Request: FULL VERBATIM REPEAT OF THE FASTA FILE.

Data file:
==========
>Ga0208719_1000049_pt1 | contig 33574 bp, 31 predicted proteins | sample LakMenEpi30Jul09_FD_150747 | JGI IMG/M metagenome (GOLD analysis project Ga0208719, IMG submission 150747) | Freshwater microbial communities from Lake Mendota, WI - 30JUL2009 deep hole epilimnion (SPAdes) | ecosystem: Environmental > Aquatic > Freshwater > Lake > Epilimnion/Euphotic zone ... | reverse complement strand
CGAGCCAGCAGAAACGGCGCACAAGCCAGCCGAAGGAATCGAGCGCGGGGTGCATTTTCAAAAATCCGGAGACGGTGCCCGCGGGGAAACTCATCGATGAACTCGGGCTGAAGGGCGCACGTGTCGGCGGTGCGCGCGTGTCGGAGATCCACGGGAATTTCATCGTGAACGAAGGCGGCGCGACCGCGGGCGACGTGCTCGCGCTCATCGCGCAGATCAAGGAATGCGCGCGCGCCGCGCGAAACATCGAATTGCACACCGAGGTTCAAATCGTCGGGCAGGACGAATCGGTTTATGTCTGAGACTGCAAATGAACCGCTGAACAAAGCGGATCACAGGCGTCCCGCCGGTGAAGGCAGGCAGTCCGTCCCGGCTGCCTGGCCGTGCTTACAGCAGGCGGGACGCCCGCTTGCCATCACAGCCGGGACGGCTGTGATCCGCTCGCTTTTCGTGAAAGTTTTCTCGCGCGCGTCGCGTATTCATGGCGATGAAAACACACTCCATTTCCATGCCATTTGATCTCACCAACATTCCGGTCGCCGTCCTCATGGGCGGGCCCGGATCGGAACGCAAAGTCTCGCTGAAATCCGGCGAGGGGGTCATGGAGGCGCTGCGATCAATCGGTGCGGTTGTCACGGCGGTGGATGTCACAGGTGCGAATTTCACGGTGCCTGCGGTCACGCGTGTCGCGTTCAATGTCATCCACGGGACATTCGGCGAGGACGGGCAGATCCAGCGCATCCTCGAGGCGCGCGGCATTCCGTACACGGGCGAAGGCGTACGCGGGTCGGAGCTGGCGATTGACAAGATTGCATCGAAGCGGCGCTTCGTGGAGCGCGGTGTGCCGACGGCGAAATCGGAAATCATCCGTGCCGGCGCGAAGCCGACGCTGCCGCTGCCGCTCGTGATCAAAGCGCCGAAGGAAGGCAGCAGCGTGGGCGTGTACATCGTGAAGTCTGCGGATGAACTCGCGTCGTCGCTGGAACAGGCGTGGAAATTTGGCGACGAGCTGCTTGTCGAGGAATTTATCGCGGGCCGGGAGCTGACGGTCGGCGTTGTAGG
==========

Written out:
>Ga0208719_1000049_pt1 | contig 33574 bp, 31 predicted proteins | sample LakMenEpi30Jul09_FD_150747 | JGI IMG/M metagenome (GOLD analysis project Ga0208719, IMG submission 150747) | Freshwater microbial communities from Lake Mendota, WI - 30JUL2009 deep hole epilimnion (SPAdes) | ecosystem: Environmental > Aquatic > Freshwater > Lake > Epilimnion/Euphotic zone ... | reverse complement strand
CGAGCCAGCAGAAACGGCGCACAAGCCAGCCGAAGGAATCGAGCGCGGGGTGCATTTTCAAAAATCCGGAGACGGTGCCCGCGGGGAAACTCATCGATGAACTCGGGCTGAAGGGCGCACGTGTCGGCGGTGCGCGCGTGTCGGAGATCCACGGGAATTTCATCGTGAACGAAGGCGGCGCGACCGCGGGCGACGTGCTCGCGCTCATCGCGCAGATCAAGGAATGCGCGCGCGCCGCGCGAAACATCGAATTGCACACCGAGGTTCAAATCGTCGGGCAGGACGAATCGGTTTATGTCTGAGACTGCAAATGAACCGCTGAACAAAGCGGATCACAGGCGTCCCGCCGGTGAAGGCAGGCAGTCCGTCCCGGCTGCCTGGCCGTGCTTACAGCAGGCGGGACGCCCGCTTGCCATCACAGCCGGGACGGCTGTGATCCGCTCGCTTTTCGTGAAAGTTTTCTCGCGCGCGTCGCGTATTCATGGCGATGAAAACACACTCCATTTCCATGCCATTTGATCTCACCAACATTCCGGTCGCCGTCCTCATGGGCGGGCCCGGATCGGAACGCAAAGTCTCGCTGAAATCCGGCGAGGGGGTCATGGAGGCGCTGCGATCAATCGGTGCGGTTGTCACGGCGGTGGATGTCACAGGTGCGAATTTCACGGTGCCTGCGGTCACGCGTGTCGCGTTCAATGTCATCCACGGGACATTCGGCGAGGACGGGCAGATCCAGCGCATCCTCGAGGCGCGCGGCATTCCGTACACGGGCGAAGGCGTACGCGGGTCGGAGCTGGCGATTGACAAGATTGCATCGAAGCGGCGCTTCGTGGAGCGCGGTGTGCCGACGGCGAAATCGGAAATCATCCGTGCCGGCGCGAAGCCGACGCTGCCGCTGCCGCTCGTGATCAAAGCGCCGAAGGAAGGCAGCAGCGTGGGCGTGTACATCGTGAAGTCTGCGGATGAACTCGCGTCGTCGCTGGAACAGGCGTGGAAATTTGGCGACGAGCTGCTTGTCGAGGAATTTATCGCGGGCCGGGAGCTGACGGTCGGCGTTGTAGG